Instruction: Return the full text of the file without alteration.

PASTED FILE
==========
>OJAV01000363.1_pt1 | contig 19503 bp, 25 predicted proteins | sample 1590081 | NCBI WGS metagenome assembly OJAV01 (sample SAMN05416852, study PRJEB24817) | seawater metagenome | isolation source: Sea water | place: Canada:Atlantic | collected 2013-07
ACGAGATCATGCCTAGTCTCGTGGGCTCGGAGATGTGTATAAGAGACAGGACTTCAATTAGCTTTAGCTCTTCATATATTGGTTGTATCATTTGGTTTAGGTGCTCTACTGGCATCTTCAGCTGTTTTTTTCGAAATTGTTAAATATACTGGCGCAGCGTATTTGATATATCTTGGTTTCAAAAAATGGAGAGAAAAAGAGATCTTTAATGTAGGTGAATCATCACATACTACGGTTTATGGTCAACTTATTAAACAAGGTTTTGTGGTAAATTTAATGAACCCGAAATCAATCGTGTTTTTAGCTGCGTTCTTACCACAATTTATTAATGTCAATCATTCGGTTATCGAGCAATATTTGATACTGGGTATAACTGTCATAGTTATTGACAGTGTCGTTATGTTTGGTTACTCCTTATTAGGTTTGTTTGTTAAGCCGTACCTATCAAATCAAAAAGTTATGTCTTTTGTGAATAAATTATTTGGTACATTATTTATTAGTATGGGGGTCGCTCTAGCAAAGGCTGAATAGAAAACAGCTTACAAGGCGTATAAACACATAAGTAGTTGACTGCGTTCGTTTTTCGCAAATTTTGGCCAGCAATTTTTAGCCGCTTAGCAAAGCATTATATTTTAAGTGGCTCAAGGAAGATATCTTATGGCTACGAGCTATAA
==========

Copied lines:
>OJAV01000363.1_pt1 | contig 19503 bp, 25 predicted proteins | sample 1590081 | NCBI WGS metagenome assembly OJAV01 (sample SAMN05416852, study PRJEB24817) | seawater metagenome | isolation source: Sea water | place: Canada:Atlantic | collected 2013-07
ACGAGATCATGCCTAGTCTCGTGGGCTCGGAGATGTGTATAAGAGACAGGACTTCAATTAGCTTTAGCTCTTCATATATTGGTTGTATCATTTGGTTTAGGTGCTCTACTGGCATCTTCAGCTGTTTTTTTCGAAATTGTTAAATATACTGGCGCAGCGTATTTGATATATCTTGGTTTCAAAAAATGGAGAGAAAAAGAGATCTTTAATGTAGGTGAATCATCACATACTACGGTTTATGGTCAACTTATTAAACAAGGTTTTGTGGTAAATTTAATGAACCCGAAATCAATCGTGTTTTTAGCTGCGTTCTTACCACAATTTATTAATGTCAATCATTCGGTTATCGAGCAATATTTGATACTGGGTATAACTGTCATAGTTATTGACAGTGTCGTTATGTTTGGTTACTCCTTATTAGGTTTGTTTGTTAAGCCGTACCTATCAAATCAAAAAGTTATGTCTTTTGTGAATAAATTATTTGGTACATTATTTATTAGTATGGGGGTCGCTCTAGCAAAGGCTGAATAGAAAACAGCTTACAAGGCGTATAAACACATAAGTAGTTGACTGCGTTCGTTTTTCGCAAATTTTGGCCAGCAATTTTTAGCCGCTTAGCAAAGCATTATATTTTAAGTGGCTCAAGGAAGATATCTTATGGCTACGAGCTATAA